Before we get into the shiny new stuff this week, quite a bit has been happening when it comes to how our motoring lives could be impacted in the weeks, months and years ahead. Changes to the Highway Code have definitely created some debate, especially the one that says motorists now need to give way to pedestrians crossing at any junction. Could this lead to pedestrian road rage? Could we see more rear-end shunts as drivers turning suddenly stop to let a pedestrian cross the road? And what happens to genuine pedestrian crossings? It’s all a bit of a grey area really and one that will no doubt need some refinement in the months to come. At the end of the day, we hope that motorists and pedestrians will exercise their common sense in any of the situations, but we all know that’s not always going to be the case.
Then as the cost of living continues to rise, we face the prospect of road charging. The UK government has finally decided to talk about the hot potato that is the loss of revenue by trying to move everyone to electric cars. There’s the potential for government to lose over £34-billion a year from loss of fuel levies, VED and so on. Increasing taxation on electricity would mean a double tax for those who have a car with an internal combustion engine, so the government is looking instead at per-mile road pricing, where a little black box in your car will say how far you have driven and you will be charged accordingly. It seems fair, the same rate then for whether you have a petrol car, an electric car or even a hydrogen-powered car, but there are concerns. Would the black box allow authorities to monitor our average speed, would they know when you have committed other infringements? Could it be the end of a bit of fun in the mountain passes? It’s early days, but we’ll be keeping an eye on it all for you.
Now for the shiny new stuff
Seeing as we mentioned mountain passes, we were up in Scotland recently to put the new Mazda CX-5 through its paces in the Highlands. It’s very much a facelift but the CX-5 was already a brilliant SUV. There are new trims, the suspension has been made more comfortable and it’s even quieter than ever inside. It’s a great family choice which is why it is Mazda’s best selling model worldwide and our pick of the range might surprise you. You can read our first drive impression shortly.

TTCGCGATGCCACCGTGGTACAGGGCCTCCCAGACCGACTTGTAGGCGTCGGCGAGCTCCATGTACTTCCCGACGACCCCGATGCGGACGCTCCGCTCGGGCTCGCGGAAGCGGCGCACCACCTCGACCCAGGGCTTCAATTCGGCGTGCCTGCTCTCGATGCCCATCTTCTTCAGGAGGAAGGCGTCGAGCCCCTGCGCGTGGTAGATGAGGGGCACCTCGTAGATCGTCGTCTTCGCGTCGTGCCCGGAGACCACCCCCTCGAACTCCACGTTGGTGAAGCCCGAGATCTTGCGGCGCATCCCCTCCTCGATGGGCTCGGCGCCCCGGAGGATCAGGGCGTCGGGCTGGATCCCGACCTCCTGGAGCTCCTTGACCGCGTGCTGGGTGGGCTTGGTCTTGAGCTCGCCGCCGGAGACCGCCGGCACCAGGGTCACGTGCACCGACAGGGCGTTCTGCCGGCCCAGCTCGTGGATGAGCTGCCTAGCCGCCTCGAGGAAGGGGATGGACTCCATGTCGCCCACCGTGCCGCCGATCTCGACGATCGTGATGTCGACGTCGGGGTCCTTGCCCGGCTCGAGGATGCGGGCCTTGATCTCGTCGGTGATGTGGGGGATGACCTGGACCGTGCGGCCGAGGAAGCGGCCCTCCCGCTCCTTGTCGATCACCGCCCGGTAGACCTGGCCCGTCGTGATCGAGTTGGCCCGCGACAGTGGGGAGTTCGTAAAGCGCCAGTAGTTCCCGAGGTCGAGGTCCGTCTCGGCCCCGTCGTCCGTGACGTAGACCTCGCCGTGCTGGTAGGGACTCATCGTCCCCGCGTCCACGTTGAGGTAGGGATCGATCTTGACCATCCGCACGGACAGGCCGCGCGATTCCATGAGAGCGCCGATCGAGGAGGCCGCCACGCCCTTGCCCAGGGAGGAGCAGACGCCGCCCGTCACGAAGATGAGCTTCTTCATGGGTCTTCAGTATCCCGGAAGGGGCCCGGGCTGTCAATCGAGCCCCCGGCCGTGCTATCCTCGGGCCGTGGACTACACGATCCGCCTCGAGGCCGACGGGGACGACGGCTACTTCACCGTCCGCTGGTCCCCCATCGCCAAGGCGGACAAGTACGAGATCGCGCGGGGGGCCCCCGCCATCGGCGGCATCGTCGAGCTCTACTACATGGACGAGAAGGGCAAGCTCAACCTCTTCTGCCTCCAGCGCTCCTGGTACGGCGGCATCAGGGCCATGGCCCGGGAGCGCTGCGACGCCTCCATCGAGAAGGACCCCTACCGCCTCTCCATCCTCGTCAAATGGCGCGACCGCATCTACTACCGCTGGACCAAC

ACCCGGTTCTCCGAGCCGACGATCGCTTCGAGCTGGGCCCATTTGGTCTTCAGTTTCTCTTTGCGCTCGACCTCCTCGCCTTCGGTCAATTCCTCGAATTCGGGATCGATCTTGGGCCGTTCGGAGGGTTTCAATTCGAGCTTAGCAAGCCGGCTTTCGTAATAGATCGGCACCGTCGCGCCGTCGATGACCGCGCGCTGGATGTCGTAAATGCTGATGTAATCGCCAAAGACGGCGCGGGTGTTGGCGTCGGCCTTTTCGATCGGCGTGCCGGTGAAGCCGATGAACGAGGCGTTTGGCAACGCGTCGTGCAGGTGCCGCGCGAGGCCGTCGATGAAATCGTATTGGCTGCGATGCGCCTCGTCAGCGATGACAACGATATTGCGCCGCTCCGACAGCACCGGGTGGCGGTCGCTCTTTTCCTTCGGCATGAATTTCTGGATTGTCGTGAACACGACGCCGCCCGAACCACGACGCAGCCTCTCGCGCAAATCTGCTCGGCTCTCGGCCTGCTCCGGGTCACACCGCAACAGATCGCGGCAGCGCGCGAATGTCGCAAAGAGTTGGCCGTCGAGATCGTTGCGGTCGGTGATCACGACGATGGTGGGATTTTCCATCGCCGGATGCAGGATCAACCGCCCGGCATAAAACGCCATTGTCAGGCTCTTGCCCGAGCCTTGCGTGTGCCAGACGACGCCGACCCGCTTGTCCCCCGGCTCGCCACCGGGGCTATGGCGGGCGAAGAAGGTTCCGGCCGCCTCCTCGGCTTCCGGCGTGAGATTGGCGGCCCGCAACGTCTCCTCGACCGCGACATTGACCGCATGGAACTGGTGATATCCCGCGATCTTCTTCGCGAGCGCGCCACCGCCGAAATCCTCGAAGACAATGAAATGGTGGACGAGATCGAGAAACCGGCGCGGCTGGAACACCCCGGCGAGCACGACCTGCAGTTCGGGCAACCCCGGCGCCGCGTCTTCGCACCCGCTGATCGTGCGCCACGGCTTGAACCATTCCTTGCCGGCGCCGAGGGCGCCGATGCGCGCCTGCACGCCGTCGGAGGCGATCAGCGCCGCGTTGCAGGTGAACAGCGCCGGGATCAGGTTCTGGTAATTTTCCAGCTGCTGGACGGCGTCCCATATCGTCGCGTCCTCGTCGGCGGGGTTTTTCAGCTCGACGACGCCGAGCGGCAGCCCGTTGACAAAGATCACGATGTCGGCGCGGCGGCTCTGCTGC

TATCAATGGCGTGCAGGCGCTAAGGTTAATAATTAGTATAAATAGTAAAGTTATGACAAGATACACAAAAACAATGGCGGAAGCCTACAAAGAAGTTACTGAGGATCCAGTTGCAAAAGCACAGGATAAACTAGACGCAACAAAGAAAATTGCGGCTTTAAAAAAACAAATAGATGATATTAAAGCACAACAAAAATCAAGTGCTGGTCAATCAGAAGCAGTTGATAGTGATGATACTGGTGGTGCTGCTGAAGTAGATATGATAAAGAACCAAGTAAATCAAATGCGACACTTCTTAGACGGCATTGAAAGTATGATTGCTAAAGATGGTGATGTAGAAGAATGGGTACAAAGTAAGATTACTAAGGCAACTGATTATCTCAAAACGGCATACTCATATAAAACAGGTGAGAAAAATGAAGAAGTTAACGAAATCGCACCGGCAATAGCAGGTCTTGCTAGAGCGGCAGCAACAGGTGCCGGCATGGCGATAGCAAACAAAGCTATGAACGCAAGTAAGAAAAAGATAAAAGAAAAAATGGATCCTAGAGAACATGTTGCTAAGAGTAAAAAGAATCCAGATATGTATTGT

While we were driving the CX-5, Kia was launching its new Sportage in the UK. It’s an all-new version and it looks it too, with much more dramatic styling outside and a more premium look and feel inside. We’re looking forward to getting behind the wheel for a few days next month but from what we hear, it is very good and already seems to be popular, with the Sportage topping the sales charts in January. Kia even topped the charts as a brand for the first time ever.
If you like your SUV to be electric but have wanted something that looks a little more sporty than the Skoda Enyaq iV then the Czech automaker has a solution - the Enyaq Coupe iV. Initially it will only be available in the top-spec vRS version with 265hp and all-wheel drive, but milder models will be here before the end of the year. Driving range is up to 339 miles and despite that loping roofline, Skoda says the boot space is only 15 litres less than the regular version. It remains to be seen how the design impacts on the space for rear seat passengers though.
At the other end of the scale is the world’s most powerful production SUV, so says Aston Martin, maker of the new DBX707. Its name comes from the fact it’s twin-turbo V8 develops 707hp as well as 900Nm to launch it to 62mph in just 3.3 seconds. Do you need the world’s most powerful SUV?
Some might question the need for another supercar too, but when it comes to the new Gordon Murray Automotive (GMA) T33, we’re all in. Okay at £1.37-million we aren’t that all in, but we’d like to be and besides, all 100 sold out in less than a week. Production starts in 2024 and the T33 will feature a reconfigured version of the Cosworth V12 that’s also going into the GMA T50. While it will have 615hp and rev to 11,100rpm, for us it’s less about the actual performance and more about the fact that Murray has again come up with a car that is just beautiful, even more so we’d say than the T50.